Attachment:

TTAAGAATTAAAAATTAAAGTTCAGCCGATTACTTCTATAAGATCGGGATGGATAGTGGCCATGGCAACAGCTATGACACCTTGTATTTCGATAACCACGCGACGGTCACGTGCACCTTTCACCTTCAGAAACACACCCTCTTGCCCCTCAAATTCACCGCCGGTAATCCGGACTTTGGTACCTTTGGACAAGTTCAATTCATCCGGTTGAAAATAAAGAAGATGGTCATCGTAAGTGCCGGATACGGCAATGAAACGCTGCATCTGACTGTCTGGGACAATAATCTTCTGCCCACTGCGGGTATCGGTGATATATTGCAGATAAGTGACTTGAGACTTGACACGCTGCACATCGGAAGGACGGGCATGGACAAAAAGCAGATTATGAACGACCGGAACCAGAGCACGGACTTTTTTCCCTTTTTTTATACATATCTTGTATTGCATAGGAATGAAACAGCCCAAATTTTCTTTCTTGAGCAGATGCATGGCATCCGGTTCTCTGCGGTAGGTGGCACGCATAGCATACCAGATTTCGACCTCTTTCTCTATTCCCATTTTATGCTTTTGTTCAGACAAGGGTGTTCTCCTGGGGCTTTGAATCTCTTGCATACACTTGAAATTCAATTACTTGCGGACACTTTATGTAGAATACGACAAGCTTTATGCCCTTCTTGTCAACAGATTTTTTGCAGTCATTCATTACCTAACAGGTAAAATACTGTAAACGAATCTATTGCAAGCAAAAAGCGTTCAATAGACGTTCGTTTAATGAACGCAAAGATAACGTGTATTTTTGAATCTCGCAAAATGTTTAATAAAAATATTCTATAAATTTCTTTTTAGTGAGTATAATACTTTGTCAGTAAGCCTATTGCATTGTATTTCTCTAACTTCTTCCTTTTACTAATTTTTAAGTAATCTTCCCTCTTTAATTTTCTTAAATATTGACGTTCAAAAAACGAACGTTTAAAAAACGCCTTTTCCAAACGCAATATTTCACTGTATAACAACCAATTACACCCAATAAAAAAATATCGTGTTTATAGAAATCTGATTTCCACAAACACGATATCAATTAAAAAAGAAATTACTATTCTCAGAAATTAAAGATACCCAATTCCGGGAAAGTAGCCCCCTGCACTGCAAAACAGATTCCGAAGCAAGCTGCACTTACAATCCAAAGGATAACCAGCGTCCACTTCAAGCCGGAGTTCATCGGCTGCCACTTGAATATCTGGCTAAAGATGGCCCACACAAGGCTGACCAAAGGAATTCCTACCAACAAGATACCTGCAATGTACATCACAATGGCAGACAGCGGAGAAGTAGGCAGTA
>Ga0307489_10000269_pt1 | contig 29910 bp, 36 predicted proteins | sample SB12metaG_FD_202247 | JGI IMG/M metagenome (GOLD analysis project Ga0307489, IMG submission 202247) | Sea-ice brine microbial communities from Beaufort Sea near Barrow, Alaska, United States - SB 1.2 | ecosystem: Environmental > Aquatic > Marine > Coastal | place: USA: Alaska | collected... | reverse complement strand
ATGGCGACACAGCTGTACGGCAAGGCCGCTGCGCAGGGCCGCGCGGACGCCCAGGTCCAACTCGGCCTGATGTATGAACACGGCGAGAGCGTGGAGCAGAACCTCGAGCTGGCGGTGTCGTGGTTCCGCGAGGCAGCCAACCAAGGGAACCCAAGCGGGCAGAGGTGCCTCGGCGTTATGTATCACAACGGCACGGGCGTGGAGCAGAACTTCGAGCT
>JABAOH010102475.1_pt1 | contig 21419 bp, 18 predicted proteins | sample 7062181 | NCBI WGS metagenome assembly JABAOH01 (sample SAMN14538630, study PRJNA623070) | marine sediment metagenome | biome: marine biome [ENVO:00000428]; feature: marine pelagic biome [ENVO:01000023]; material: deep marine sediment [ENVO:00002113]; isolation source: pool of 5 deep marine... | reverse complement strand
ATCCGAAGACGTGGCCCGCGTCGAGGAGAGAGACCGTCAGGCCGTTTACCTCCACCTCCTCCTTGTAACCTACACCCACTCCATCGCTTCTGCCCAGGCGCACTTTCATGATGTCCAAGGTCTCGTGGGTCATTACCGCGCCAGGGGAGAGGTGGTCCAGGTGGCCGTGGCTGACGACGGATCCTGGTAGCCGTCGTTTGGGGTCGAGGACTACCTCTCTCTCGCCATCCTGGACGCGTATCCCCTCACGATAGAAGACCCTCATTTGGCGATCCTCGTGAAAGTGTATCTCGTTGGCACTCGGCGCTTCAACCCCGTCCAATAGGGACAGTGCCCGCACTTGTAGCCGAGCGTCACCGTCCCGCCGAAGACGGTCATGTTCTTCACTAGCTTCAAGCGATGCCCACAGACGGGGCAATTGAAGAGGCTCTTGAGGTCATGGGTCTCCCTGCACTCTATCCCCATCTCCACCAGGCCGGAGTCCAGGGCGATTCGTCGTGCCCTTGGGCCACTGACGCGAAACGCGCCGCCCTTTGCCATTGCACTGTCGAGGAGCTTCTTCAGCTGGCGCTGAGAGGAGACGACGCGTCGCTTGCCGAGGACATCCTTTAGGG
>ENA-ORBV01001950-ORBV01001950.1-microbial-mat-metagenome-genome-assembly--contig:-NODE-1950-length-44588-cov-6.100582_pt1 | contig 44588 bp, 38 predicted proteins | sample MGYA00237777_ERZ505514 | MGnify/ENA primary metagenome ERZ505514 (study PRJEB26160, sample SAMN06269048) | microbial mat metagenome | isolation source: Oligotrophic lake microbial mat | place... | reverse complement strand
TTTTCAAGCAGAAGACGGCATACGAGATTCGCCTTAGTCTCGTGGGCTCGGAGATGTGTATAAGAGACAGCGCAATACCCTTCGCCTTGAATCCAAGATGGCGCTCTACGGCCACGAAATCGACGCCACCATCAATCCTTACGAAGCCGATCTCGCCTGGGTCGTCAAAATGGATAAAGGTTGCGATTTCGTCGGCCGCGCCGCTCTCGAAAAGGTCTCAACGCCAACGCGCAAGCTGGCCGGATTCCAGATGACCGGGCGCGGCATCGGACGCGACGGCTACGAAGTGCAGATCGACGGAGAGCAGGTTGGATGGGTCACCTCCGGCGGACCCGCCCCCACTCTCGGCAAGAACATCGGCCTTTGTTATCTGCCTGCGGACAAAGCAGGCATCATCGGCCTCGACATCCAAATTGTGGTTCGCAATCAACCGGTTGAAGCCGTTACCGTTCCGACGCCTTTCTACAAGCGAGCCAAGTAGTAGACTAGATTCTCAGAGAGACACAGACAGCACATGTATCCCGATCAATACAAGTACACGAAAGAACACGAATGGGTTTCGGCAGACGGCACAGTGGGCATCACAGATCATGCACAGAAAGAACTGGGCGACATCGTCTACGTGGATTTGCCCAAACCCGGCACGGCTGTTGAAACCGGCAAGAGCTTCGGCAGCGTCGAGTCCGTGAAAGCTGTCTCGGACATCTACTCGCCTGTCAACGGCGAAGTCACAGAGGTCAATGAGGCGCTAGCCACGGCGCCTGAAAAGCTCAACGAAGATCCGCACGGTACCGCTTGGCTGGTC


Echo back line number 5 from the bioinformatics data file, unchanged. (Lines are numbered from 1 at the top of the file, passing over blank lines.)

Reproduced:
ATCCGAAGACGTGGCCCGCGTCGAGGAGAGAGACCGTCAGGCCGTTTACCTCCACCTCCTCCTTGTAACCTACACCCACTCCATCGCTTCTGCCCAGGCGCACTTTCATGATGTCCAAGGTCTCGTGGGTCATTACCGCGCCAGGGGAGAGGTGGTCCAGGTGGCCGTGGCTGACGACGGATCCTGGTAGCCGTCGTTTGGGGTCGAGGACTACCTCTCTCTCGCCATCCTGGACGCGTATCCCCTCACGATAGAAGACCCTCATTTGGCGATCCTCGTGAAAGTGTATCTCGTTGGCACTCGGCGCTTCAACCCCGTCCAATAGGGACAGTGCCCGCACTTGTAGCCGAGCGTCACCGTCCCGCCGAAGACGGTCATGTTCTTCACTAGCTTCAAGCGATGCCCACAGACGGGGCAATTGAAGAGGCTCTTGAGGTCATGGGTCTCCCTGCACTCTATCCCCATCTCCACCAGGCCGGAGTCCAGGGCGATTCGTCGTGCCCTTGGGCCACTGACGCGAAACGCGCCGCCCTTTGCCATTGCACTGTCGAGGAGCTTCTTCAGCTGGCGCTGAGAGGAGACGACGCGTCGCTTGCCGAGGACATCCTTTAGGG